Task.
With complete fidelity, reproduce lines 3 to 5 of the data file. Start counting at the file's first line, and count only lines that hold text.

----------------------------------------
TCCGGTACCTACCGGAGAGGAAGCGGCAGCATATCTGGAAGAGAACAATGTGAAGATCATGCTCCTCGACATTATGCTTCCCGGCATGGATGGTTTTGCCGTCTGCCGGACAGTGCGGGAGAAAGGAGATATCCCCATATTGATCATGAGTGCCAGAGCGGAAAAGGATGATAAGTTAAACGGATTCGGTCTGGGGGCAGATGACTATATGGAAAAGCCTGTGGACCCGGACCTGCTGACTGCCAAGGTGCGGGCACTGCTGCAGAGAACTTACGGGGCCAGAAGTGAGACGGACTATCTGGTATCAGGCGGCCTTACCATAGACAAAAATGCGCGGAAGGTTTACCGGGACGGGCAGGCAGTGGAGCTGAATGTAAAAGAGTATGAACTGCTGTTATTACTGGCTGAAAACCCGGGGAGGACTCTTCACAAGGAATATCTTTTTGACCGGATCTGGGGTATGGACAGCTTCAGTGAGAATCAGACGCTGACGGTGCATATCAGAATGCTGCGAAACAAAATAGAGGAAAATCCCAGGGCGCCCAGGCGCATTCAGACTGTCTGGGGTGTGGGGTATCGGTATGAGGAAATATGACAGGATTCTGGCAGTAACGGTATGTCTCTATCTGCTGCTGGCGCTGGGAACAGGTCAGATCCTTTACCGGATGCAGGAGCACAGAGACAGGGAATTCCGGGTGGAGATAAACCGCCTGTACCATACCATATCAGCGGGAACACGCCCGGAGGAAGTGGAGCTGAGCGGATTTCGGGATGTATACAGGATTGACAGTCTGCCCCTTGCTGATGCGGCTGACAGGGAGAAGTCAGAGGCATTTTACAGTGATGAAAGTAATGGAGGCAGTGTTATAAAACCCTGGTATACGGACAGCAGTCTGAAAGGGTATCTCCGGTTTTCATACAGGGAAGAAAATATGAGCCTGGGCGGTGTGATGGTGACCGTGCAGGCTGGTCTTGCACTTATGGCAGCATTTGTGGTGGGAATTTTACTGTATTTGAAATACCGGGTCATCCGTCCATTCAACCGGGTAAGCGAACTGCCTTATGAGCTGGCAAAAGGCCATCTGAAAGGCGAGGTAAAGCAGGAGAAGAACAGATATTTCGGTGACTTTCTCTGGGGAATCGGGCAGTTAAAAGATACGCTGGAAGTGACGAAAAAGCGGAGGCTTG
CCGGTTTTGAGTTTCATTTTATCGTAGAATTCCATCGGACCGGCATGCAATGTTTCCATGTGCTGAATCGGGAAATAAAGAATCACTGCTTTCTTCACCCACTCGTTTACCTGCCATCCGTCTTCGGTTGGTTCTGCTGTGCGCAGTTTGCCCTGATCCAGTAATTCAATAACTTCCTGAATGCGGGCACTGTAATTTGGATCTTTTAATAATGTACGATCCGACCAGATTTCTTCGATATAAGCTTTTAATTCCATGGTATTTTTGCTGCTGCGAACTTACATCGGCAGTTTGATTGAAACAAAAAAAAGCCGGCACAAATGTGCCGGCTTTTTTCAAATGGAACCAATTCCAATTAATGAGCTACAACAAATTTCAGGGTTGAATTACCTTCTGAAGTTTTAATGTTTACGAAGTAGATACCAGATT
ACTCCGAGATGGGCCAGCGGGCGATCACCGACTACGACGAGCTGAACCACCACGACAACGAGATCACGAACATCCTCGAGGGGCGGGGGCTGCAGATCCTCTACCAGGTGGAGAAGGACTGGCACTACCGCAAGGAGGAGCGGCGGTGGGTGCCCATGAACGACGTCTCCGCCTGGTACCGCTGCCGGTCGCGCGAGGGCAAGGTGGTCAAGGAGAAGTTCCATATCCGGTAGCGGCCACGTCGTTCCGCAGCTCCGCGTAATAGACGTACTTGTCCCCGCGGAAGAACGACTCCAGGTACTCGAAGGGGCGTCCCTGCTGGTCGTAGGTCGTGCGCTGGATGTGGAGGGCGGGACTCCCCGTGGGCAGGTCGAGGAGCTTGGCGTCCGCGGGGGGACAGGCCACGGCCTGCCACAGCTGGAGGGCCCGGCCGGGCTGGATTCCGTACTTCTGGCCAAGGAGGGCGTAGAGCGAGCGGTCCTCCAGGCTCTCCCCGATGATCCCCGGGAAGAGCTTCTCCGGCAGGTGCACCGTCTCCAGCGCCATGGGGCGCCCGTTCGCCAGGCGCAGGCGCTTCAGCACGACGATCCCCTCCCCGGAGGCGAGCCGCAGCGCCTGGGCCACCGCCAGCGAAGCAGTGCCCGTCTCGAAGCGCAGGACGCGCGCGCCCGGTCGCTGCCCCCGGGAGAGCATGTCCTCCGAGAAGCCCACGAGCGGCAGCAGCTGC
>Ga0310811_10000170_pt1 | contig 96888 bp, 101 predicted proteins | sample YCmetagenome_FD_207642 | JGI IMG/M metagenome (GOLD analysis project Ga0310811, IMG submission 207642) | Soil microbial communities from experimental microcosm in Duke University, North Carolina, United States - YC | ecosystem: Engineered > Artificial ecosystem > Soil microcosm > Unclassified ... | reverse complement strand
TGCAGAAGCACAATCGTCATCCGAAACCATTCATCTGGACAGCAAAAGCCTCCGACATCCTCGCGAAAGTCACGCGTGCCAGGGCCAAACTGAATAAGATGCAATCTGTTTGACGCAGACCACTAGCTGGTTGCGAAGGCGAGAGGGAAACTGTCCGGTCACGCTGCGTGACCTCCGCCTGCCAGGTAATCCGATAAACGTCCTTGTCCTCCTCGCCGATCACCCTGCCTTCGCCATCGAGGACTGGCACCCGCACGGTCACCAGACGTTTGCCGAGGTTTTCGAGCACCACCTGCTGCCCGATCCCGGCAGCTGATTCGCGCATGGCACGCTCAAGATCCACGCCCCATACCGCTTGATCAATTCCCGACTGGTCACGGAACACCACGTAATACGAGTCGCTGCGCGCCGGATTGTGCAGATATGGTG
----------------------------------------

ACTCCGAGATGGGCCAGCGGGCGATCACCGACTACGACGAGCTGAACCACCACGACAACGAGATCACGAACATCCTCGAGGGGCGGGGGCTGCAGATCCTCTACCAGGTGGAGAAGGACTGGCACTACCGCAAGGAGGAGCGGCGGTGGGTGCCCATGAACGACGTCTCCGCCTGGTACCGCTGCCGGTCGCGCGAGGGCAAGGTGGTCAAGGAGAAGTTCCATATCCGGTAGCGGCCACGTCGTTCCGCAGCTCCGCGTAATAGACGTACTTGTCCCCGCGGAAGAACGACTCCAGGTACTCGAAGGGGCGTCCCTGCTGGTCGTAGGTCGTGCGCTGGATGTGGAGGGCGGGACTCCCCGTGGGCAGGTCGAGGAGCTTGGCGTCCGCGGGGGGACAGGCCACGGCCTGCCACAGCTGGAGGGCCCGGCCGGGCTGGATTCCGTACTTCTGGCCAAGGAGGGCGTAGAGCGAGCGGTCCTCCAGGCTCTCCCCGATGATCCCCGGGAAGAGCTTCTCCGGCAGGTGCACCGTCTCCAGCGCCATGGGGCGCCCGTTCGCCAGGCGCAGGCGCTTCAGCACGACGATCCCCTCCCCGGAGGCGAGCCGCAGCGCCTGGGCCACCGCCAGCGAAGCAGTGCCCGTCTCGAAGCGCAGGACGCGCGCGCCCGGTCGCTGCCCCCGGGAGAGCATGTCCTCCGAGAAGCCCACGAGCGGCAGCAGCTGC
>Ga0310811_10000170_pt1 | contig 96888 bp, 101 predicted proteins | sample YCmetagenome_FD_207642 | JGI IMG/M metagenome (GOLD analysis project Ga0310811, IMG submission 207642) | Soil microbial communities from experimental microcosm in Duke University, North Carolina, United States - YC | ecosystem: Engineered > Artificial ecosystem > Soil microcosm > Unclassified ... | reverse complement strand
TGCAGAAGCACAATCGTCATCCGAAACCATTCATCTGGACAGCAAAAGCCTCCGACATCCTCGCGAAAGTCACGCGTGCCAGGGCCAAACTGAATAAGATGCAATCTGTTTGACGCAGACCACTAGCTGGTTGCGAAGGCGAGAGGGAAACTGTCCGGTCACGCTGCGTGACCTCCGCCTGCCAGGTAATCCGATAAACGTCCTTGTCCTCCTCGCCGATCACCCTGCCTTCGCCATCGAGGACTGGCACCCGCACGGTCACCAGACGTTTGCCGAGGTTTTCGAGCACCACCTGCTGCCCGATCCCGGCAGCTGATTCGCGCATGGCACGCTCAAGATCCACGCCCCATACCGCTTGATCAATTCCCGACTGGTCACGGAACACCACGTAATACGAGTCGCTGCGCGCCGGATTGTGCAGATATGGTG